The payments division is responsible for operating critical national infrastructure, the
Real-Time Gross Settlement (RTGS) service, which processes over £750bn of payments a day. We are renewing this system, and I am part of the Renewal Executive Board (REB), which is providing senior governance for this renewal.
The Bank also acts as the UK’s Resolution Authority so, in the event that a bank or building society does fail, we minimise the impact on customers, the financial system and public finances.
Lastly, we have the areas responsible for the day-to-day operations and governance of the Bank; this includes areas like finance, risk, technology and people & culture.
Like you, my colleagues and I have been navigating the challenge of working through unprecedented times, against a complex, volatile, and uncertain economic and geopolitical backdrop. The main lesson we have all learned is that we need to be prepared for the unexpected.
After all, if we roll back five years, nobody would have predicted the combination of the Covid-19 pandemic, the brutal war in Ukraine, wholesale energy prices spiking, UK inflation hitting a 40-year high and having three UK prime ministers in 77 days.
I will always remember the day that Russia invaded Ukraine. As an executive team, a diverse mix of governors and executive directors of the Bank gathered around a hybrid table for a live update on the status of affairs. We then went around the table to think about how all the different parts of the Bank would contribute to help with the emerging tragedy through our unique position as a central bank. This involved assisting the Central Bank of Ukraine to help safeguard Ukrainian assets. We then used our regulatory powers to freeze the assets of Russian banks. We coordinated with SWIFT to exclude Russian banks from the SWIFT financial system. A team of our colleagues at the Bank even drove across Western Europe to support Ukraine by delivering three of the armoured trucksOpens in a new window that we use to transport banknotes, to the Central Bank of Ukraine.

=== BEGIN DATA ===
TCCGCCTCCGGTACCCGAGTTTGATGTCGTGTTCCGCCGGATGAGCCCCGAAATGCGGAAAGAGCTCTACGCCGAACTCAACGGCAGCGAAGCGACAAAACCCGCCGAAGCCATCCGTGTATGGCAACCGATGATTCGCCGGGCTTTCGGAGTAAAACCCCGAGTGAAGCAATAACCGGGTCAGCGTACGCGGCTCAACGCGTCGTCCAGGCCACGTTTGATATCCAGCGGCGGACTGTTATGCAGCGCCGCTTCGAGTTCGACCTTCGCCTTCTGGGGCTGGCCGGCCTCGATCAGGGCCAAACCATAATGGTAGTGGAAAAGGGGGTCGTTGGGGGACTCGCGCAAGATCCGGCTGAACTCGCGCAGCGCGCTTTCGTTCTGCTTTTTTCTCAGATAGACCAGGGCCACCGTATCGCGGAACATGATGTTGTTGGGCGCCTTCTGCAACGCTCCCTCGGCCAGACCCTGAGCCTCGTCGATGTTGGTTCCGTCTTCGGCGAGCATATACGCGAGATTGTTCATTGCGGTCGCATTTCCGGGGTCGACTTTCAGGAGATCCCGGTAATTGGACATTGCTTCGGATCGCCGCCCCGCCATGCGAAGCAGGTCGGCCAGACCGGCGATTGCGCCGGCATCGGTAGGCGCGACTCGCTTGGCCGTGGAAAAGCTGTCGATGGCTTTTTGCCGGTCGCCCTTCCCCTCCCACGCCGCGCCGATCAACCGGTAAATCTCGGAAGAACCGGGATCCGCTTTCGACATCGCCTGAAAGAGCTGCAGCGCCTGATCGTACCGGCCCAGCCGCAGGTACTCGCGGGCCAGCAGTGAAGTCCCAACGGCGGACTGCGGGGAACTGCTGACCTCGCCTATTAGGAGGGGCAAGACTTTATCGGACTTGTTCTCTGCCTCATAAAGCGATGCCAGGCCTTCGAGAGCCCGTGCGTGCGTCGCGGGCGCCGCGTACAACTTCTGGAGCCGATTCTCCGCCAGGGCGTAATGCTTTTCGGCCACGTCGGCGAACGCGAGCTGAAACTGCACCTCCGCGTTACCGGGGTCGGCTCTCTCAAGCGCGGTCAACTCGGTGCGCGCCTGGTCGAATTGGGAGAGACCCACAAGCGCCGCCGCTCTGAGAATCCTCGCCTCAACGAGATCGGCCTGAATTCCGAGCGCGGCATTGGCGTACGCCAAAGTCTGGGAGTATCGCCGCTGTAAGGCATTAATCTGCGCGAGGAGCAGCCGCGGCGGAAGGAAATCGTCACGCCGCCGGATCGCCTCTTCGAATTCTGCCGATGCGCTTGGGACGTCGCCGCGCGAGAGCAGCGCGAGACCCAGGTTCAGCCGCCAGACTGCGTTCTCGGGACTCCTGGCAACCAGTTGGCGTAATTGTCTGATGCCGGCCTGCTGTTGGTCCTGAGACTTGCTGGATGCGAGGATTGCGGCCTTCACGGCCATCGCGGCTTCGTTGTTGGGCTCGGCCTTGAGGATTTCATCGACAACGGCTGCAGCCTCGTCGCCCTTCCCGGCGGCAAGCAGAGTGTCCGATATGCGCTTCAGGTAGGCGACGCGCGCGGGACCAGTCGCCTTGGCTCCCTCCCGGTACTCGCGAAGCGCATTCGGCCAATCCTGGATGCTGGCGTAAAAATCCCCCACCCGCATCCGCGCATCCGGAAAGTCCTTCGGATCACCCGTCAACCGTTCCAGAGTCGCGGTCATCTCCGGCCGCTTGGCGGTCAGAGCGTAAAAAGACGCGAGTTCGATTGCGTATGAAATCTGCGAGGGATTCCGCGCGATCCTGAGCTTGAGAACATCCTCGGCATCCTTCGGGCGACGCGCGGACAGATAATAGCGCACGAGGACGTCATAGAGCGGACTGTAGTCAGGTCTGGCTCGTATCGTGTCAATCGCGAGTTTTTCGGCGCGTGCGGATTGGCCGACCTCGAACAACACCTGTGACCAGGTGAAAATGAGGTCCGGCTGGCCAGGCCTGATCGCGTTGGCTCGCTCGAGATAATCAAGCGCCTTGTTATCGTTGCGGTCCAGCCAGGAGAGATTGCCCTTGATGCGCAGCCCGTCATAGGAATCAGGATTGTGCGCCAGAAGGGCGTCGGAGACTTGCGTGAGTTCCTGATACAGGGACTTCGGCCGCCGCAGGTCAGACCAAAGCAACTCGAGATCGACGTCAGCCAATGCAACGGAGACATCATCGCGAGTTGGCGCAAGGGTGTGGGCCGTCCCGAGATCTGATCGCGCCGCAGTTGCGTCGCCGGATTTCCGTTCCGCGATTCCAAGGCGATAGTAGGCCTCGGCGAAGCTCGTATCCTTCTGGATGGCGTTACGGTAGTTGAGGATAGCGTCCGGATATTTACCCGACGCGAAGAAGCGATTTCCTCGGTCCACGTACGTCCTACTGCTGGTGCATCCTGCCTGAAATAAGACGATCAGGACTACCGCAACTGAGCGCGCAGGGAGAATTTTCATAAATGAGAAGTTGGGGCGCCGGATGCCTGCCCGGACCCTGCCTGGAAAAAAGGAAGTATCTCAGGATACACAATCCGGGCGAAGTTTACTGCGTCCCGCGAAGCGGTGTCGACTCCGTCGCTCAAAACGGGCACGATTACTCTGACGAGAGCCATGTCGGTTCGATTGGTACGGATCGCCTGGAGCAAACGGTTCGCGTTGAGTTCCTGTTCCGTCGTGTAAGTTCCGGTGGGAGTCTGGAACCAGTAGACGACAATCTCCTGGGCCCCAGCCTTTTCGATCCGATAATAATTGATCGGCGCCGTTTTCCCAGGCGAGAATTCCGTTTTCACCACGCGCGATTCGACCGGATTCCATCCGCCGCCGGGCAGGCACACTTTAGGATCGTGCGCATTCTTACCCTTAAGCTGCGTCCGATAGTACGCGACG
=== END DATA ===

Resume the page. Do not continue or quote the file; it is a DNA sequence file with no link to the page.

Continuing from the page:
We are in a new era, which has prompted the need for innovation and fresh approaches. The pandemic has caused a societal change, driving different cultural norms, ways of working, shifts in consumer behaviour and an emergence of innovative technological solutions.
When I was invited to speak with you, I thought carefully about which topics to cover. I decided to speak about topics that are important to me and my colleagues at the Bank. Leadership, strategy and resilience are three pillars that we have drawn on as we have navigated the external shocks and this intense period of change. These are areas where